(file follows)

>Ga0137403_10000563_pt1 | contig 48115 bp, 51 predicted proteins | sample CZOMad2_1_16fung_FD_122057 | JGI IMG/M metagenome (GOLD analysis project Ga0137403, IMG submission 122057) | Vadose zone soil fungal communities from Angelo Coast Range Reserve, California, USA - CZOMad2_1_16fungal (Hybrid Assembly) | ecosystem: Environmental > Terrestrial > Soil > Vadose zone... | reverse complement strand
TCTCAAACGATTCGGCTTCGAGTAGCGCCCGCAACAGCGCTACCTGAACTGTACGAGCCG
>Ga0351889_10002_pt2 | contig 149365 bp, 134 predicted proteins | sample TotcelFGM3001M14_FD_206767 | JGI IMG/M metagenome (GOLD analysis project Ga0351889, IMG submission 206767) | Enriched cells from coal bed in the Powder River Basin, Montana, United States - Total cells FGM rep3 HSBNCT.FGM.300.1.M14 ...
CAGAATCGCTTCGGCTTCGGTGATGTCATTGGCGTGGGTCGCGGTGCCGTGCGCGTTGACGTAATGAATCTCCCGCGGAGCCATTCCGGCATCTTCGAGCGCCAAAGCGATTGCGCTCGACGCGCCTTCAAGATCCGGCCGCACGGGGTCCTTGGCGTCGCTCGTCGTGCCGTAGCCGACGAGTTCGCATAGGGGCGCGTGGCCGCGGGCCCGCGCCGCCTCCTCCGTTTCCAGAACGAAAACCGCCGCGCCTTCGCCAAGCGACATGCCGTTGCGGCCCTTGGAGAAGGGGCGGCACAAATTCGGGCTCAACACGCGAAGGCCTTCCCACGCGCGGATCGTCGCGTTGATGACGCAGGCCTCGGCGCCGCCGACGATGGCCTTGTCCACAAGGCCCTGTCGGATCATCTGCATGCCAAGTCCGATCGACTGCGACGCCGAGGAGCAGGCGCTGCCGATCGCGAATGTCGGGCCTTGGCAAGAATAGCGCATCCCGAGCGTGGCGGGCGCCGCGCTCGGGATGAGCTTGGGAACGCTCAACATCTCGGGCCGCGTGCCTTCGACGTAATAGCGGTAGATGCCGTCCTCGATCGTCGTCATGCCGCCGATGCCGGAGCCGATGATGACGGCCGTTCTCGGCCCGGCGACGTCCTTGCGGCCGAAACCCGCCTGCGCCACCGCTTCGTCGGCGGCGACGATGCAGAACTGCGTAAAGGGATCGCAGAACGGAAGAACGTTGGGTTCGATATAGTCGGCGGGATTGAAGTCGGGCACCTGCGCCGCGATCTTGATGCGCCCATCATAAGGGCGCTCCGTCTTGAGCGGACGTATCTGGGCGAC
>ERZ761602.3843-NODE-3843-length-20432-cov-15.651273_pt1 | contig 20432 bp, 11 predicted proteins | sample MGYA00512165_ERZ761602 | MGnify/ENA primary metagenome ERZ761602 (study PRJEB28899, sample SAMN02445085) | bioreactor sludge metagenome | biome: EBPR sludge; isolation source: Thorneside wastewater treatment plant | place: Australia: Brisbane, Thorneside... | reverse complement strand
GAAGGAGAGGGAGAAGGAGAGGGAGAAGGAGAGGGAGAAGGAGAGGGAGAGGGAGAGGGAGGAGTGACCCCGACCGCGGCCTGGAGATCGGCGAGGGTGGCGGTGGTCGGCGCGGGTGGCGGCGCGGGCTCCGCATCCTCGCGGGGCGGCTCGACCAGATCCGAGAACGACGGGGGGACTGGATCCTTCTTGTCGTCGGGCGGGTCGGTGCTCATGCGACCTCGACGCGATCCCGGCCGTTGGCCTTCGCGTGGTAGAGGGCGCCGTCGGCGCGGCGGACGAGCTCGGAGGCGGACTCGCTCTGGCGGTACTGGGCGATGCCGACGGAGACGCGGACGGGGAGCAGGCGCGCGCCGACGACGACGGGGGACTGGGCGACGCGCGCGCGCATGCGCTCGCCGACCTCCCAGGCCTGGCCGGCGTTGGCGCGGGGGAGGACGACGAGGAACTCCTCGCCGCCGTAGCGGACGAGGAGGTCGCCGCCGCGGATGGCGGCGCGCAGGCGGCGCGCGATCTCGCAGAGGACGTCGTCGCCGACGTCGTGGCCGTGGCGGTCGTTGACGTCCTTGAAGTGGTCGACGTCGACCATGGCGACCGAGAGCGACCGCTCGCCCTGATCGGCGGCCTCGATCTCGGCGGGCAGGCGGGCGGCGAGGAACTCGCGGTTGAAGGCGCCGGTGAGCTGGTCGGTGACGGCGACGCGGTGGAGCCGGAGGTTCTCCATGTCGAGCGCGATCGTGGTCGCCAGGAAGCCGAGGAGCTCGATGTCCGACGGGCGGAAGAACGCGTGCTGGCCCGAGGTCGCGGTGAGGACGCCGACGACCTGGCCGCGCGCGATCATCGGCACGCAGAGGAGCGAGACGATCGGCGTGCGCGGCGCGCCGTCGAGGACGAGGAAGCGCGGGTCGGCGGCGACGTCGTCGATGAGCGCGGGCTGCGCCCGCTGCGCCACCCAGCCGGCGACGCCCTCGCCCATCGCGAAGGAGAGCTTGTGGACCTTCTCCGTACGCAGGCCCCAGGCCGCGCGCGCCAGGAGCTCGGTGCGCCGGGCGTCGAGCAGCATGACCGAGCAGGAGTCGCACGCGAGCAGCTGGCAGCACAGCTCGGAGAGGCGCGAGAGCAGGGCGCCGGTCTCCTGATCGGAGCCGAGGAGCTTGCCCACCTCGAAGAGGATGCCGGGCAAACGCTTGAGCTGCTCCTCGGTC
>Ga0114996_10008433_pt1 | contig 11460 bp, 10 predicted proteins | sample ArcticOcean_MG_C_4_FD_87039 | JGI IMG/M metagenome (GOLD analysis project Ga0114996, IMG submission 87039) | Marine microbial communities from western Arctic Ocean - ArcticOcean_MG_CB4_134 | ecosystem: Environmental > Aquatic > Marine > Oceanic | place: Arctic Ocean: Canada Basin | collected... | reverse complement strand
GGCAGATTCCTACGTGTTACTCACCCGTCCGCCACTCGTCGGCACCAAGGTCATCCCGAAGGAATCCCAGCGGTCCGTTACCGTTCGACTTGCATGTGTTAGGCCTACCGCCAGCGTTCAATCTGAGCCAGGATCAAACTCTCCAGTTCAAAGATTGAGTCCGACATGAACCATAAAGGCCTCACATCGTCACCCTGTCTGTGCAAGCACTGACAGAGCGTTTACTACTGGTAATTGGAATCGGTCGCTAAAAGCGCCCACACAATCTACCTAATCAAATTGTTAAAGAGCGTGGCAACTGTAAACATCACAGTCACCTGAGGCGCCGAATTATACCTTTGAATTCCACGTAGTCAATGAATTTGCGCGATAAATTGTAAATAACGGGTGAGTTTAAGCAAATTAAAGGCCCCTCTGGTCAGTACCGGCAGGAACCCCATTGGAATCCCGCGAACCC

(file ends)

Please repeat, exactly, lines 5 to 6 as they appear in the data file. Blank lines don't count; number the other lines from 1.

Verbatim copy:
>ERZ761602.3843-NODE-3843-length-20432-cov-15.651273_pt1 | contig 20432 bp, 11 predicted proteins | sample MGYA00512165_ERZ761602 | MGnify/ENA primary metagenome ERZ761602 (study PRJEB28899, sample SAMN02445085) | bioreactor sludge metagenome | biome: EBPR sludge; isolation source: Thorneside wastewater treatment plant | place: Australia: Brisbane, Thorneside... | reverse complement strand
GAAGGAGAGGGAGAAGGAGAGGGAGAAGGAGAGGGAGAAGGAGAGGGAGAGGGAGAGGGAGGAGTGACCCCGACCGCGGCCTGGAGATCGGCGAGGGTGGCGGTGGTCGGCGCGGGTGGCGGCGCGGGCTCCGCATCCTCGCGGGGCGGCTCGACCAGATCCGAGAACGACGGGGGGACTGGATCCTTCTTGTCGTCGGGCGGGTCGGTGCTCATGCGACCTCGACGCGATCCCGGCCGTTGGCCTTCGCGTGGTAGAGGGCGCCGTCGGCGCGGCGGACGAGCTCGGAGGCGGACTCGCTCTGGCGGTACTGGGCGATGCCGACGGAGACGCGGACGGGGAGCAGGCGCGCGCCGACGACGACGGGGGACTGGGCGACGCGCGCGCGCATGCGCTCGCCGACCTCCCAGGCCTGGCCGGCGTTGGCGCGGGGGAGGACGACGAGGAACTCCTCGCCGCCGTAGCGGACGAGGAGGTCGCCGCCGCGGATGGCGGCGCGCAGGCGGCGCGCGATCTCGCAGAGGACGTCGTCGCCGACGTCGTGGCCGTGGCGGTCGTTGACGTCCTTGAAGTGGTCGACGTCGACCATGGCGACCGAGAGCGACCGCTCGCCCTGATCGGCGGCCTCGATCTCGGCGGGCAGGCGGGCGGCGAGGAACTCGCGGTTGAAGGCGCCGGTGAGCTGGTCGGTGACGGCGACGCGGTGGAGCCGGAGGTTCTCCATGTCGAGCGCGATCGTGGTCGCCAGGAAGCCGAGGAGCTCGATGTCCGACGGGCGGAAGAACGCGTGCTGGCCCGAGGTCGCGGTGAGGACGCCGACGACCTGGCCGCGCGCGATCATCGGCACGCAGAGGAGCGAGACGATCGGCGTGCGCGGCGCGCCGTCGAGGACGAGGAAGCGCGGGTCGGCGGCGACGTCGTCGATGAGCGCGGGCTGCGCCCGCTGCGCCACCCAGCCGGCGACGCCCTCGCCCATCGCGAAGGAGAGCTTGTGGACCTTCTCCGTACGCAGGCCCCAGGCCGCGCGCGCCAGGAGCTCGGTGCGCCGGGCGTCGAGCAGCATGACCGAGCAGGAGTCGCACGCGAGCAGCTGGCAGCACAGCTCGGAGAGGCGCGAGAGCAGGGCGCCGGTCTCCTGATCGGAGCCGAGGAGCTTGCCCACCTCGAAGAGGATGCCGGGCAAACGCTTGAGCTGCTCCTCGGTC